Course Schedule - Python Solution

1. Introduction

The "Course Schedule" problem is a fundamental challenge in graph algorithms and topological sorting, often encountered in systems design and educational planning. The problem involves determining if a set of courses with prerequisites can be completed without conflicts. This problem tests one's ability to apply graph theory concepts and detect cycles in directed graphs.


Given a total of numCourses courses labeled from 0 to numCourses - 1, and an array prerequisites where prerequisites[i] = [ai, bi] indicates that course bi must be taken first to take course ai, the task is to return true if you can finish all courses, otherwise return false.

2. Solution Steps

1. Create a graph to represent the courses and their prerequisites.

2. Initialize an adjacency list and a degree array to keep track of the number of prerequisites for each course.

3. Populate the adjacency list and degree array based on the prerequisites.

4. Use a queue to perform a topological sort.

5. Enqueue all courses with no prerequisites (degree 0).

6. Process each course in the queue, reducing the degree of its dependent courses.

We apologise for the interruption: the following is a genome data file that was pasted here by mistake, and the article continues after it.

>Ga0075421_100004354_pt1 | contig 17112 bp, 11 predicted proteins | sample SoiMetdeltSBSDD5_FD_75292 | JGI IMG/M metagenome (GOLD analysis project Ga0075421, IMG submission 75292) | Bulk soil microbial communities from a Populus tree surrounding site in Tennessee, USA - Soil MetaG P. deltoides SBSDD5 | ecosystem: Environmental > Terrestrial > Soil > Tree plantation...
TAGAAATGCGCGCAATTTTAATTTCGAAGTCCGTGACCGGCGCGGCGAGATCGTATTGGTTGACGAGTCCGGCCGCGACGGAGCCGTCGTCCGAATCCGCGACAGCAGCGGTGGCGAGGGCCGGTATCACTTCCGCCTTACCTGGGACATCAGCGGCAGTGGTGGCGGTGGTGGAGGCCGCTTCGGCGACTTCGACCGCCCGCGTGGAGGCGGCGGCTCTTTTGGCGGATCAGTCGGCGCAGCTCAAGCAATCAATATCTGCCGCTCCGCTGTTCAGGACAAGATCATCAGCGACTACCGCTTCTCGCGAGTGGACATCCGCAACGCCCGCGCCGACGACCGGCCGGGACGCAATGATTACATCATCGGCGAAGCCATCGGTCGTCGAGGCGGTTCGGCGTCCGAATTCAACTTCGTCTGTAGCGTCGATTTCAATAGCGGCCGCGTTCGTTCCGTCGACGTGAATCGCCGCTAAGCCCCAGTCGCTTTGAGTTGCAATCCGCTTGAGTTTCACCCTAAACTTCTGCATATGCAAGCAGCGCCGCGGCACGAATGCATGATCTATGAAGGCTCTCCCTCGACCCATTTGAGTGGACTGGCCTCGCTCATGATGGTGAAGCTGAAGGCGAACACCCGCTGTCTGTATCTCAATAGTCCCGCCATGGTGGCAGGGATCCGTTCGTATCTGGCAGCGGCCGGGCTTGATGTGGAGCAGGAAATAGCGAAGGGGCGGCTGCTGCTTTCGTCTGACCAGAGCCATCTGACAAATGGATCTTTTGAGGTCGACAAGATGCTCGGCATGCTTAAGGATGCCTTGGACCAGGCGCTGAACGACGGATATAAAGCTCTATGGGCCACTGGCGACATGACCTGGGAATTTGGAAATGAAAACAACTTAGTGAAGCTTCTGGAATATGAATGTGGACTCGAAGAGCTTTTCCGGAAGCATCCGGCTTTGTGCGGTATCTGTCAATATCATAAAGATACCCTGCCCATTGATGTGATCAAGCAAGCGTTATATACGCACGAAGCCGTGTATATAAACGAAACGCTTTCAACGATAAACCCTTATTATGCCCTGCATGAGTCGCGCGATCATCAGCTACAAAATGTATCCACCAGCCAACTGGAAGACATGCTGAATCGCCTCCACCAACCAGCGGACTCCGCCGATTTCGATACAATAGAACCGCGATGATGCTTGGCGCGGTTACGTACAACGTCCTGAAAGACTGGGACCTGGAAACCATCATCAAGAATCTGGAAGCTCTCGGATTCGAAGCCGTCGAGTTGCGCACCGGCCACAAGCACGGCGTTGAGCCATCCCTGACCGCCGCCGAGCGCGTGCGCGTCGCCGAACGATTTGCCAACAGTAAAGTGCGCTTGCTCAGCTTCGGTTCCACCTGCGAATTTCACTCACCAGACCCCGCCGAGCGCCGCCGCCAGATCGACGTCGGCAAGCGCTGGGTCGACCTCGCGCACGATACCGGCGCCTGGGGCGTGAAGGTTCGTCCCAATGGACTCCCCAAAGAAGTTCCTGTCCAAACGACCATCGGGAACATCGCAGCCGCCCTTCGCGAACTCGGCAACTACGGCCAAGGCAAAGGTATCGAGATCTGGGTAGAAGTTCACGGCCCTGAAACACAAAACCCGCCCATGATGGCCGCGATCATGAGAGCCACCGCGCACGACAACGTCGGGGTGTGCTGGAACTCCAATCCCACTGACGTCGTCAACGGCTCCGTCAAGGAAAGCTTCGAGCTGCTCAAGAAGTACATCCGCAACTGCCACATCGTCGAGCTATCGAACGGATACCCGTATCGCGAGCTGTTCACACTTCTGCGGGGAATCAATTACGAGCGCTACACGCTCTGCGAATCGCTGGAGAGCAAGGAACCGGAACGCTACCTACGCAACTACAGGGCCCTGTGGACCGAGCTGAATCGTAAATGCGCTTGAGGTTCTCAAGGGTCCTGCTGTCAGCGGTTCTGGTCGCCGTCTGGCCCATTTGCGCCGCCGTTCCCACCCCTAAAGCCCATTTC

7. If a dependent course's degree becomes 0, enqueue it.

8. If all courses are processed (queue is empty), return true. If some courses are left with non-zero degrees, return false.

3. Code Program

from collections import deque

def canFinish(numCourses, prerequisites):
    adj_list = [[] for _ in range(numCourses)]
    degree = [0] * numCourses

    # Create the adjacency list and degree array
    for dest, src in prerequisites:
        degree[dest] += 1

    # Queue for courses with no prerequisites
    queue = deque([i for i in range(numCourses) if degree[i] == 0])

    while queue:
        course = queue.popleft()
        for next_course in adj_list[course]:
            degree[next_course] -= 1
            if degree[next_course] == 0:

    return all(d == 0 for d in degree)

# Example Usage
print(canFinish(2, [[1,0]]))
print(canFinish(2, [[1,0], [0,1]]))




1. Graph Representation: The courses and prerequisites are represented as a directed graph.

2. Topological Sorting: The solution uses a topological sort algorithm to process the courses.

3. Degree Array: The degree array keeps track of how many prerequisites each course has.

4. Queue Processing: Courses with no prerequisites are processed first, reducing the degrees of dependent courses.

5. Cycle Detection: If a cycle exists (i.e., some courses still have prerequisites remaining), it's impossible to complete all courses.

6. Completion Check: If all courses' degrees are reduced to 0, it means all courses can be completed.